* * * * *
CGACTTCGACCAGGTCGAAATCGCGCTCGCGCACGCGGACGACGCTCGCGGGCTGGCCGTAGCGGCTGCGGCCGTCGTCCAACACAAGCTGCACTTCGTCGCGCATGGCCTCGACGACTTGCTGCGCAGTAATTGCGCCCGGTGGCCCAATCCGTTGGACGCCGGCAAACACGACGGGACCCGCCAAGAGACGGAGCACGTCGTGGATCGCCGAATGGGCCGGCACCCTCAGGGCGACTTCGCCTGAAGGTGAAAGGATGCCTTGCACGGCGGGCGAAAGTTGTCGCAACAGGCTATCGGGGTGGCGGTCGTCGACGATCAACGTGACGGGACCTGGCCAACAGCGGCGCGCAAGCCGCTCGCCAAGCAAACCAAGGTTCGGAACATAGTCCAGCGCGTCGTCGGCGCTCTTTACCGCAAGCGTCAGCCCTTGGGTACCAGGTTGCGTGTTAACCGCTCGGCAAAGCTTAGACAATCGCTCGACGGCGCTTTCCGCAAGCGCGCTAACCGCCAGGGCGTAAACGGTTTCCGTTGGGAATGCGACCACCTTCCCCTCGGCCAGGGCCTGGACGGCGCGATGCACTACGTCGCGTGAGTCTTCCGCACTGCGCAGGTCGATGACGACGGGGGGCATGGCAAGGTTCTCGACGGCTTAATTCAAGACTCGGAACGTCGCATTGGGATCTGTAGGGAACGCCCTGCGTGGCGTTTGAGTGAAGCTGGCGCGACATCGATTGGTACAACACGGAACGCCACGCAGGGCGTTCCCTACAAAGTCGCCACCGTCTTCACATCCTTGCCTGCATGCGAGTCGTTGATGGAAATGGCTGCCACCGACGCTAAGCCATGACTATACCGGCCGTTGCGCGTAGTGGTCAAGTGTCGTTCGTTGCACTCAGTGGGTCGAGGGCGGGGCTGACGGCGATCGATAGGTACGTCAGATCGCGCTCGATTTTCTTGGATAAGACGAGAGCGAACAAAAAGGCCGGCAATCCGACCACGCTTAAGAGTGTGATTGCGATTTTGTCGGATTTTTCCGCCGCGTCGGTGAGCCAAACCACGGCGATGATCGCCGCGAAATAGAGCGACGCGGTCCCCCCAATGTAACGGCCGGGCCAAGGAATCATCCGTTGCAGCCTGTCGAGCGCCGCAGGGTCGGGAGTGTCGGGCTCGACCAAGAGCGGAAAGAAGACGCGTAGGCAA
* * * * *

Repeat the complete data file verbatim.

CGACTTCGACCAGGTCGAAATCGCGCTCGCGCACGCGGACGACGCTCGCGGGCTGGCCGTAGCGGCTGCGGCCGTCGTCCAACACAAGCTGCACTTCGTCGCGCATGGCCTCGACGACTTGCTGCGCAGTAATTGCGCCCGGTGGCCCAATCCGTTGGACGCCGGCAAACACGACGGGACCCGCCAAGAGACGGAGCACGTCGTGGATCGCCGAATGGGCCGGCACCCTCAGGGCGACTTCGCCTGAAGGTGAAAGGATGCCTTGCACGGCGGGCGAAAGTTGTCGCAACAGGCTATCGGGGTGGCGGTCGTCGACGATCAACGTGACGGGACCTGGCCAACAGCGGCGCGCAAGCCGCTCGCCAAGCAAACCAAGGTTCGGAACATAGTCCAGCGCGTCGTCGGCGCTCTTTACCGCAAGCGTCAGCCCTTGGGTACCAGGTTGCGTGTTAACCGCTCGGCAAAGCTTAGACAATCGCTCGACGGCGCTTTCCGCAAGCGCGCTAACCGCCAGGGCGTAAACGGTTTCCGTTGGGAATGCGACCACCTTCCCCTCGGCCAGGGCCTGGACGGCGCGATGCACTACGTCGCGTGAGTCTTCCGCACTGCGCAGGTCGATGACGACGGGGGGCATGGCAAGGTTCTCGACGGCTTAATTCAAGACTCGGAACGTCGCATTGGGATCTGTAGGGAACGCCCTGCGTGGCGTTTGAGTGAAGCTGGCGCGACATCGATTGGTACAACACGGAACGCCACGCAGGGCGTTCCCTACAAAGTCGCCACCGTCTTCACATCCTTGCCTGCATGCGAGTCGTTGATGGAAATGGCTGCCACCGACGCTAAGCCATGACTATACCGGCCGTTGCGCGTAGTGGTCAAGTGTCGTTCGTTGCACTCAGTGGGTCGAGGGCGGGGCTGACGGCGATCGATAGGTACGTCAGATCGCGCTCGATTTTCTTGGATAAGACGAGAGCGAACAAAAAGGCCGGCAATCCGACCACGCTTAAGAGTGTGATTGCGATTTTGTCGGATTTTTCCGCCGCGTCGGTGAGCCAAACCACGGCGATGATCGCCGCGAAATAGAGCGACGCGGTCCCCCCAATGTAACGGCCGGGCCAAGGAATCATCCGTTGCAGCCTGTCGAGCGCCGCAGGGTCGGGAGTGTCGGGCTCGACCAAGAGCGGAAAGAAGACGCGTAGGCAA